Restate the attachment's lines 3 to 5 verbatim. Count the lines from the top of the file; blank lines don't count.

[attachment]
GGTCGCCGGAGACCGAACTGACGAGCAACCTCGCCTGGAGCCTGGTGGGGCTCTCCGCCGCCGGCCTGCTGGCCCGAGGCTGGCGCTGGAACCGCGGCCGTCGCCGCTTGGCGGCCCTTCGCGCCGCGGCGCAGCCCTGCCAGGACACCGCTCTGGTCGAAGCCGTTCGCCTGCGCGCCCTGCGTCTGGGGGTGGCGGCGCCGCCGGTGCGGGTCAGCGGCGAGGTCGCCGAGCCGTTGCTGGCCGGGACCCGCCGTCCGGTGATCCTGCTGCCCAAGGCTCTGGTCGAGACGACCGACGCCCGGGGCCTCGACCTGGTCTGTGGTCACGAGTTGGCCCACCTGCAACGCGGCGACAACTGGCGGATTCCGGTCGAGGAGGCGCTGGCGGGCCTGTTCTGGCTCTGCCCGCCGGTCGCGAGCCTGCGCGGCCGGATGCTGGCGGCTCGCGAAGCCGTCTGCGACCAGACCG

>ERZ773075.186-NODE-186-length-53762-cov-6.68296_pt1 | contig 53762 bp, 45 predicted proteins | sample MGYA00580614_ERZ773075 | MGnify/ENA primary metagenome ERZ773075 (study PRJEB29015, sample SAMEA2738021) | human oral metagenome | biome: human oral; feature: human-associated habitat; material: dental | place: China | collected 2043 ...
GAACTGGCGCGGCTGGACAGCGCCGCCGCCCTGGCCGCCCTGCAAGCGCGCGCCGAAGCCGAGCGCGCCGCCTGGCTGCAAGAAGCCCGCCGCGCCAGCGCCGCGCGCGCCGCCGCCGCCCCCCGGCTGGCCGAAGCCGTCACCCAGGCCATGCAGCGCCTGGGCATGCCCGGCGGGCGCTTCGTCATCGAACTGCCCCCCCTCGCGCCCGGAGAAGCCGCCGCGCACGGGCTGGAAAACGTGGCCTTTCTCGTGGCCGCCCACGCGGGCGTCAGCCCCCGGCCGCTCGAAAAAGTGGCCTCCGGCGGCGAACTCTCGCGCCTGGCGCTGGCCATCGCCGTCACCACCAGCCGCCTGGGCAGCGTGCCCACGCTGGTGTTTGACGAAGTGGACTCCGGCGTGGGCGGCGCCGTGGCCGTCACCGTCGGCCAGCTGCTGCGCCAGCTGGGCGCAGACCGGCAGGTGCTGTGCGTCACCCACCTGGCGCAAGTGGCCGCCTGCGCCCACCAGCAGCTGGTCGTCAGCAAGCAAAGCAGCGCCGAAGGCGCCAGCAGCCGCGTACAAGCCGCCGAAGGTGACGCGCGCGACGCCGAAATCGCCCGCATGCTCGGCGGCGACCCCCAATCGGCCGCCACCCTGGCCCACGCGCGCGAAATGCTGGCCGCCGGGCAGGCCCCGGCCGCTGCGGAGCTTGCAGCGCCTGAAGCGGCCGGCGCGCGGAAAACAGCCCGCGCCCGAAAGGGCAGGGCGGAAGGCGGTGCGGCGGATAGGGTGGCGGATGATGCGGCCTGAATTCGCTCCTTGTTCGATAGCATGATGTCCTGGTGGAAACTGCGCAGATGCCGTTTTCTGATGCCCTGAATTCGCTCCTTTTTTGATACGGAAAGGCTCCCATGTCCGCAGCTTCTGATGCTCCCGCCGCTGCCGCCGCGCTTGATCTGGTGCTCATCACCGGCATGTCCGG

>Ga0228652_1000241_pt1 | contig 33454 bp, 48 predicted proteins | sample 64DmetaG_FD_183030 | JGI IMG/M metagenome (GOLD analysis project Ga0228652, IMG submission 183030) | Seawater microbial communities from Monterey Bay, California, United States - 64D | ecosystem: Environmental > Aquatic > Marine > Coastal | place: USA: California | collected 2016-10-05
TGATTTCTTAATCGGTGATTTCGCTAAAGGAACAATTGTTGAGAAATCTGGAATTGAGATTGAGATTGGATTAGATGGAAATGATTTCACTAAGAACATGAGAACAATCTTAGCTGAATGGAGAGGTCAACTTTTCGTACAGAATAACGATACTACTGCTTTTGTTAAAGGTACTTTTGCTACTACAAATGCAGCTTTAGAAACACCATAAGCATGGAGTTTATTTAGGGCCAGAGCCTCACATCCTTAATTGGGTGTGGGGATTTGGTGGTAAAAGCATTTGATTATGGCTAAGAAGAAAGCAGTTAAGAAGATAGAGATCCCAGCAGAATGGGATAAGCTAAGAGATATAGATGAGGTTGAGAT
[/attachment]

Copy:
GAACTGGCGCGGCTGGACAGCGCCGCCGCCCTGGCCGCCCTGCAAGCGCGCGCCGAAGCCGAGCGCGCCGCCTGGCTGCAAGAAGCCCGCCGCGCCAGCGCCGCGCGCGCCGCCGCCGCCCCCCGGCTGGCCGAAGCCGTCACCCAGGCCATGCAGCGCCTGGGCATGCCCGGCGGGCGCTTCGTCATCGAACTGCCCCCCCTCGCGCCCGGAGAAGCCGCCGCGCACGGGCTGGAAAACGTGGCCTTTCTCGTGGCCGCCCACGCGGGCGTCAGCCCCCGGCCGCTCGAAAAAGTGGCCTCCGGCGGCGAACTCTCGCGCCTGGCGCTGGCCATCGCCGTCACCACCAGCCGCCTGGGCAGCGTGCCCACGCTGGTGTTTGACGAAGTGGACTCCGGCGTGGGCGGCGCCGTGGCCGTCACCGTCGGCCAGCTGCTGCGCCAGCTGGGCGCAGACCGGCAGGTGCTGTGCGTCACCCACCTGGCGCAAGTGGCCGCCTGCGCCCACCAGCAGCTGGTCGTCAGCAAGCAAAGCAGCGCCGAAGGCGCCAGCAGCCGCGTACAAGCCGCCGAAGGTGACGCGCGCGACGCCGAAATCGCCCGCATGCTCGGCGGCGACCCCCAATCGGCCGCCACCCTGGCCCACGCGCGCGAAATGCTGGCCGCCGGGCAGGCCCCGGCCGCTGCGGAGCTTGCAGCGCCTGAAGCGGCCGGCGCGCGGAAAACAGCCCGCGCCCGAAAGGGCAGGGCGGAAGGCGGTGCGGCGGATAGGGTGGCGGATGATGCGGCCTGAATTCGCTCCTTGTTCGATAGCATGATGTCCTGGTGGAAACTGCGCAGATGCCGTTTTCTGATGCCCTGAATTCGCTCCTTTTTTGATACGGAAAGGCTCCCATGTCCGCAGCTTCTGATGCTCCCGCCGCTGCCGCCGCGCTTGATCTGGTGCTCATCACCGGCATGTCCGG

>Ga0228652_1000241_pt1 | contig 33454 bp, 48 predicted proteins | sample 64DmetaG_FD_183030 | JGI IMG/M metagenome (GOLD analysis project Ga0228652, IMG submission 183030) | Seawater microbial communities from Monterey Bay, California, United States - 64D | ecosystem: Environmental > Aquatic > Marine > Coastal | place: USA: California | collected 2016-10-05
TGATTTCTTAATCGGTGATTTCGCTAAAGGAACAATTGTTGAGAAATCTGGAATTGAGATTGAGATTGGATTAGATGGAAATGATTTCACTAAGAACATGAGAACAATCTTAGCTGAATGGAGAGGTCAACTTTTCGTACAGAATAACGATACTACTGCTTTTGTTAAAGGTACTTTTGCTACTACAAATGCAGCTTTAGAAACACCATAAGCATGGAGTTTATTTAGGGCCAGAGCCTCACATCCTTAATTGGGTGTGGGGATTTGGTGGTAAAAGCATTTGATTATGGCTAAGAAGAAAGCAGTTAAGAAGATAGAGATCCCAGCAGAATGGGATAAGCTAAGAGATATAGATGAGGTTGAGAT